Monday, March 5, 2012

A mother's heart

Today, I went walking in search of the playground near my house. I took the long way, wandering down 7th East towards the school there instead of the smaller park. To my delight, I found a playground beyond my wildest dreams. They just installed it: a pirate ship—each turn of wood work gloriously crafted to make some child sure this is the real deal.
Yes. There is pirate candy.

Mostly though, it just looked cool. I walked around it and thought about how I could climb in it, but then what would I do? If I had a friend, I'd throw back a Jones soda and tell stories about the wind and how spring is coming. But I worried that there wasn't really much to do with the pirate ship besides just being in the pirate ship.

How very demanding that all sounds of me. As a child, I would have been far more capable of coming up with entertainment. I realized that I still am. I just need a child who will appreciate my efforts.

I've been thinking a lot lately about what it means to be a mother. The idea of it thrills me. I get so excited when I think I want to be a mother. I want to have a family. These thoughts are beautiful and good, but sometimes, when I think more about what that entails, I get worried. I start thinking about what I will do all day with a house of children. I worry about filling the time everyday. I worry about always drowning in a mess. I worry about my kitchen looking like this play one I found today.

I'm afraid of not being able to handle the day-to-day living part of it, so much so that when I think about actually being a mom, my focus shifts to these areas and the excitement I feel at the simpler thoughts evaporates from me.

When this happens, I think of this quote from a woman who has nine children now. This comes from her essay titled "To the Mother with Only One Child." 

"When I had only one child, I told myself over and over that motherhood was fulfilling and sanctifying and was filling my heart to the brim with peace and satisfaction.  And so I felt horribly guilty for being so bored, so resentful, so exhausted.  This is a joyful time, dammit!  I should enjoy being suddenly transformed into the Doyenne of Anything that Smells Bad.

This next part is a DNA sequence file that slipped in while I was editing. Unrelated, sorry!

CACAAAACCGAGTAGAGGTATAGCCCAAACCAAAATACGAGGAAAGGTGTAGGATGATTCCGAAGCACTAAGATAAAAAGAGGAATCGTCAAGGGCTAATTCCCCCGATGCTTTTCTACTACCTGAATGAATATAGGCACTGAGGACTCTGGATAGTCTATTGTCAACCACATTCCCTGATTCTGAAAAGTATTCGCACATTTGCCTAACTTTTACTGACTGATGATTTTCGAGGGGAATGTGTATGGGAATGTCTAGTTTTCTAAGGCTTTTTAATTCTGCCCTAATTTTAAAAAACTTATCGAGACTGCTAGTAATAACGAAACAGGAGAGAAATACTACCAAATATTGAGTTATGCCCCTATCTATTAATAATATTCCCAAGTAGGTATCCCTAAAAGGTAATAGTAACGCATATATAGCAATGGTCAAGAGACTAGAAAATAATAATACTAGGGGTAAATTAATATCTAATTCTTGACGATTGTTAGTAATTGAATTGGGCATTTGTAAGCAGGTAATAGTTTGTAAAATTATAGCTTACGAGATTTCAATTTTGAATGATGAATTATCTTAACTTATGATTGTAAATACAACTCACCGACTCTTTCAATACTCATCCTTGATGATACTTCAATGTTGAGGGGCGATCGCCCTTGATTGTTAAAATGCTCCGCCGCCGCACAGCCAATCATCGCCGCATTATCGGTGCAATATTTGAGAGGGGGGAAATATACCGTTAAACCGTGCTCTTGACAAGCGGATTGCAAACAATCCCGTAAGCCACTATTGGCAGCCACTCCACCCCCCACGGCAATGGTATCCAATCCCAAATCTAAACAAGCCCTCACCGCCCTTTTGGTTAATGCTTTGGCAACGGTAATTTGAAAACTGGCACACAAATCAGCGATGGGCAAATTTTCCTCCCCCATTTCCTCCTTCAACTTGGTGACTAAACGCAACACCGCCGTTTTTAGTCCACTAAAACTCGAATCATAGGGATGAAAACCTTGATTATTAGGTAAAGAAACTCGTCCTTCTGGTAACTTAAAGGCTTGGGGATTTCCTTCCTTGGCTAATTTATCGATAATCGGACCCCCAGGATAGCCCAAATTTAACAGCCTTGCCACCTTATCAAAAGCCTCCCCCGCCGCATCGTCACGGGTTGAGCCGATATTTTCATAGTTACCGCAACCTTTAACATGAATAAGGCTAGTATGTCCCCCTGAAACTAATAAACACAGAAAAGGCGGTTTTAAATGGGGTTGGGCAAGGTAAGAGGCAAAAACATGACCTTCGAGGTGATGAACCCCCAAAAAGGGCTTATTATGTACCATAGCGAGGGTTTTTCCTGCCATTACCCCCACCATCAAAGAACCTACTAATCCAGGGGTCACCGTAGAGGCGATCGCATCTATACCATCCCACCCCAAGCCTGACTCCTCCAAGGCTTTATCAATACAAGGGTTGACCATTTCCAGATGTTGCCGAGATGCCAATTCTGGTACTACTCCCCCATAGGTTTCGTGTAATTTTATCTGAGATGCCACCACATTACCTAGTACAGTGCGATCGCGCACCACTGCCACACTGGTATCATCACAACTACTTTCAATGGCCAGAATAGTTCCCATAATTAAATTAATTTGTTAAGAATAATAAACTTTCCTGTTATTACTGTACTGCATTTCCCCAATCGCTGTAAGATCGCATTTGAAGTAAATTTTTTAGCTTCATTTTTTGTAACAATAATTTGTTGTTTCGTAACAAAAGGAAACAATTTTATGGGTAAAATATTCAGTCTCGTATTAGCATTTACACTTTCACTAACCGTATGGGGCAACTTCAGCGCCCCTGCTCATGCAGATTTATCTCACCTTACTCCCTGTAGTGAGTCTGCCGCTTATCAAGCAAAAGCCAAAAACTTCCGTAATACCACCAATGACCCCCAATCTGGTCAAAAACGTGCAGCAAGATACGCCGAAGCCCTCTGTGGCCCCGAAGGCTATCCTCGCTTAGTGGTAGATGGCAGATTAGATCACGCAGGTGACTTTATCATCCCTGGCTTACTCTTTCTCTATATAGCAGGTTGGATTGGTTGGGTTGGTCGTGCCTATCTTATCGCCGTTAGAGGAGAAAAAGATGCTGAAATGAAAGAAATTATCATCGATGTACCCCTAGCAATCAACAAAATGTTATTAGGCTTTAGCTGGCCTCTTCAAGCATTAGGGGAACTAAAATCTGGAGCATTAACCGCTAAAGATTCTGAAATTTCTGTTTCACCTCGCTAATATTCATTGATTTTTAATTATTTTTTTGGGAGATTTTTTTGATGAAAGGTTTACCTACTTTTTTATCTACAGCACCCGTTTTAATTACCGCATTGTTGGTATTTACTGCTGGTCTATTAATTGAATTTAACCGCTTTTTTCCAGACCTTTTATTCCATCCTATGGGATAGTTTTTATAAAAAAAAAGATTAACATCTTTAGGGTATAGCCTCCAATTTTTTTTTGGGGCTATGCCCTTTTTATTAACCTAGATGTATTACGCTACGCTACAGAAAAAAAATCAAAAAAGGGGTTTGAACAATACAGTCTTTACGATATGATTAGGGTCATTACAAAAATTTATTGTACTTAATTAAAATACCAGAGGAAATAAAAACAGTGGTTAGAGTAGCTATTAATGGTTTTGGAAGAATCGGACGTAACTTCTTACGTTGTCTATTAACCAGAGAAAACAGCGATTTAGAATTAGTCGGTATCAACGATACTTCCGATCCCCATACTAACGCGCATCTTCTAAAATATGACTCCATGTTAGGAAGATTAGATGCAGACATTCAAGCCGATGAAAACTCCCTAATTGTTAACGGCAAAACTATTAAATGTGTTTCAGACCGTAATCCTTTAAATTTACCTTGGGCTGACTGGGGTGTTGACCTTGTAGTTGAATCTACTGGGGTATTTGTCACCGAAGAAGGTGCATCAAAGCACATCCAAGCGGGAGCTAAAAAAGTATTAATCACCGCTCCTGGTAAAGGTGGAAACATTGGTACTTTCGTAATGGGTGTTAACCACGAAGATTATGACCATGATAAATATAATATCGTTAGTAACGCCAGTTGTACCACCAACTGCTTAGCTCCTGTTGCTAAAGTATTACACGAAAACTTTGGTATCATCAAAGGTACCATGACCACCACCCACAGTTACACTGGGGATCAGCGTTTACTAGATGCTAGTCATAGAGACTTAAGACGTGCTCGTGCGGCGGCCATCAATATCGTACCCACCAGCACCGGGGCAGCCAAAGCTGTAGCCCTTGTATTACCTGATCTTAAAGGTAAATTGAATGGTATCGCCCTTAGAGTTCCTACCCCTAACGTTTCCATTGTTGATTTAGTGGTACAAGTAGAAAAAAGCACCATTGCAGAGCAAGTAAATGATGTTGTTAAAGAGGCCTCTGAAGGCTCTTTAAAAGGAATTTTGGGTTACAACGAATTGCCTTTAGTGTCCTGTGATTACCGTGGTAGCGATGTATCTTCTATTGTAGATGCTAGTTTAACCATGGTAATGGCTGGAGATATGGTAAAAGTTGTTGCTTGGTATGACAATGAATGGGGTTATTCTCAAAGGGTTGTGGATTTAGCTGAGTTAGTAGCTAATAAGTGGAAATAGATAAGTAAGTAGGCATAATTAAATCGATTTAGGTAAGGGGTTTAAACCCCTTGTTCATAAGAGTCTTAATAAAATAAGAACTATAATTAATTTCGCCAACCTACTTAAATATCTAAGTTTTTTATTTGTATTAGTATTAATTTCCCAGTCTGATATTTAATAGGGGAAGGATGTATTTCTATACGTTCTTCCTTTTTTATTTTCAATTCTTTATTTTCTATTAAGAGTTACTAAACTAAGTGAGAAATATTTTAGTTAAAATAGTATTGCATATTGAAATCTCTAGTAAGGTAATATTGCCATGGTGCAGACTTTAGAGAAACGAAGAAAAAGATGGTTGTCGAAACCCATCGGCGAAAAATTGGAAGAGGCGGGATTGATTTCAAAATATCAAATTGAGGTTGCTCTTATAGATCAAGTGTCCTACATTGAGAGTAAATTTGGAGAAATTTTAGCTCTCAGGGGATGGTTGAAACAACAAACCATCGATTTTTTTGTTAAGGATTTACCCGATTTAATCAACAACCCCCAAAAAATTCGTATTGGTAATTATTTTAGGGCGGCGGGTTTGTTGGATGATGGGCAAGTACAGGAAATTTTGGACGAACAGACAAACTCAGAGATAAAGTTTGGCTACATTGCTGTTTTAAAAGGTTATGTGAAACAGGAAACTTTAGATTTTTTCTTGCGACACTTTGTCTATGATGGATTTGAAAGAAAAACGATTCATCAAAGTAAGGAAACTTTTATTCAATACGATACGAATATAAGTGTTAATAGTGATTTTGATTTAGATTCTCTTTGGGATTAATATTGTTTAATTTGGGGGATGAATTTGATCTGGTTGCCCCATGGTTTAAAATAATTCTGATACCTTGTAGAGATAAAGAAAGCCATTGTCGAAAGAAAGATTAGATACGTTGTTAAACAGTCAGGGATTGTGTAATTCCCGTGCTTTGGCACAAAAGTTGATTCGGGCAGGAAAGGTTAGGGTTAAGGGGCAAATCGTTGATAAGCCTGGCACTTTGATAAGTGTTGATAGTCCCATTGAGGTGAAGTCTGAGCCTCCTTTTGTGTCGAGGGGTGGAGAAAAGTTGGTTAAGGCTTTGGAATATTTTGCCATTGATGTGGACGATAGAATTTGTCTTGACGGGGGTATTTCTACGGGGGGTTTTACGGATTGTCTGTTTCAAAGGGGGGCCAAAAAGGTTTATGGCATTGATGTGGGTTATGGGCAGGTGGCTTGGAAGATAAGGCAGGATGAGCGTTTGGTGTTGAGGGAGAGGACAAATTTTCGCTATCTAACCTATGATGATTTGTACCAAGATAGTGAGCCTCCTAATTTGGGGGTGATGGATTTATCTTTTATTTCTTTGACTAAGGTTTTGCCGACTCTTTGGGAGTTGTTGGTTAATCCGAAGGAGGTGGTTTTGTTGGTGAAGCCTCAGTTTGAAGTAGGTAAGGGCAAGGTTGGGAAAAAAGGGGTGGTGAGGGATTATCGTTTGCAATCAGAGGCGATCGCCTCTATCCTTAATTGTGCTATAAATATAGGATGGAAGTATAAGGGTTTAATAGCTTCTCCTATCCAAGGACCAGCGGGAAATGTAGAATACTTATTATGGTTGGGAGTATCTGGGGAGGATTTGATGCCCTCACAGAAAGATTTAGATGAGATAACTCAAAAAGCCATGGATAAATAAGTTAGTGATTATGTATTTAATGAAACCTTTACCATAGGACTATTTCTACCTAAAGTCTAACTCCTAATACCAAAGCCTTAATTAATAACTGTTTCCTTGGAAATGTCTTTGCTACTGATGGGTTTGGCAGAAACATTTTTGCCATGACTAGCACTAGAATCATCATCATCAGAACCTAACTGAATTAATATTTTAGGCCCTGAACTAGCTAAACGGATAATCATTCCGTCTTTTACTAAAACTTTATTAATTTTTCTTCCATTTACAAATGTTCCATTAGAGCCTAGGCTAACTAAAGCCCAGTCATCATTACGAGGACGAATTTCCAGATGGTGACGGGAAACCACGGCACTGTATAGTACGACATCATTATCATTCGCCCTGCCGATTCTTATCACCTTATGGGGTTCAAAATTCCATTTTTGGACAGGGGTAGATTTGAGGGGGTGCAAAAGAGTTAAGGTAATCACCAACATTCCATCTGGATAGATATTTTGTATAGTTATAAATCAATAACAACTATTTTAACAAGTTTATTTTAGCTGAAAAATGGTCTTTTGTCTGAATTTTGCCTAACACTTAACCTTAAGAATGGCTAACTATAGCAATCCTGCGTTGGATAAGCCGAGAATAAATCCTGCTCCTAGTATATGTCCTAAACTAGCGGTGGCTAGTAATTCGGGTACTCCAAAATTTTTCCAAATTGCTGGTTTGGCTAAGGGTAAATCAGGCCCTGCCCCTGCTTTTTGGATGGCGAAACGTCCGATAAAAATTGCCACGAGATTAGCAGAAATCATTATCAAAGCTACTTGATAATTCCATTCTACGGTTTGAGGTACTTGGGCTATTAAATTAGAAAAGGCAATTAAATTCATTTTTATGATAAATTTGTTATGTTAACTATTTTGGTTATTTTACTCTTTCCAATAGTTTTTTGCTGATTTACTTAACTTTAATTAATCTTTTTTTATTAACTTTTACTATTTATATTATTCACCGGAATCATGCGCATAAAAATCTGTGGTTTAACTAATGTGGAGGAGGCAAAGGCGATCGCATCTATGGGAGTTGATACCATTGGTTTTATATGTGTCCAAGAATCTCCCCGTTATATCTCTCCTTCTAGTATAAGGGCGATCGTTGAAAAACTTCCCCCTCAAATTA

"I loved my baby, I loved pushing her on the swing, watching squirrels at the park together, introducing her to apple sauce, and watching her lips move in joyful dreams of milk.  But it was hard, hard, hard.  All this work:  is this who I am now?"
This quote is comforting, because even for this woman, who is what we could call a good mother now, it was a struggle to make this change to all day care. Her days were long and hard, but she still felt moments of joy. Over time as she had more children, those long, hard days changed into more times of enjoyment, though the initial move may be very hard.

It's a shift to fill your entire day with the needs of one other person. But how glorious it becomes as you grow. It's a difficult balance to strike: realizing it's demanding, but stepping up with faith and cheer anyways.

I told a friend yesterday that I didn't feel like I was wanting the right things, meaning that my desire to be a wife and mother is sometimes shallow and overwhelmed by my worries about the less glamorous parts of it. She said, "Well of course! No one wants to be wiping butts all day." This bothered me. I suppose she was trying to make me realize that my worries are normal. But that wasn't what I needed to hear.

What I really want is to change my desires so that my focus is on the why and the beautiful rather than the how. The how is so important: you cannot give love to your family without being willing to give them the deepest acts of service, the "feeding the hungry, clothing the naked, visiting the sick and administering to their relief, both spiritually and temporally, according to their wants" (Mosiah 4:26). For me, I need to focus on why those things are so important and what they say: the why, which is love—deeper and purer than anything else—for both God and His children.

After my frustrating encounter, I came across this quote from Kristen Oaks, an LDS woman who did not marry until her 50s.  
"I got a doctorate and became so involved in my profession that I forgot about being a good person. I would say to everyone in this room, always remember that your first calling is as a mother or as a father. Develop those domestic talents, talents of love and talents of service."
Her words validated the thoughts of my heart.

My dearest friend Kent once told me about a new mother who blogged. Her mom commented that all her daughter wrote about was pee and poop. The younger mother exclaimed, "You understand it now! That is my life." I love that this story was important to him. I believe it stuck with him because he understood the struggles of parenting, yet he has a much deeper conviction of the joys behind the struggles. He was willing to take it all.

For him it was so obvious that these things all fit together. Finding matching shoes, cleaning counter tops, and preparing food—all means to joyful moments of standing in holy places, creating praiseworthy projects, and partaking of the Bread of Life together. Those all sound pretty great to me. I can live with the means to get there if those are the ends.


  1. Hey Katie, I was just thinking about that one phrase, "filling my life" that you talked about worrying about when being a mother, and this blog by Joseph's friend Ashlee Mae came to mind. She is a mother of one in California (have you met her?) and she writes beautifully, as do you!

  2. I'm excited to read this. She is a great writer. She had an essay in the David O McKay contest the same year I did, and it was supremely beautiful. She read part of it, and we discussed it briefly.

    Thanks, Rachel!


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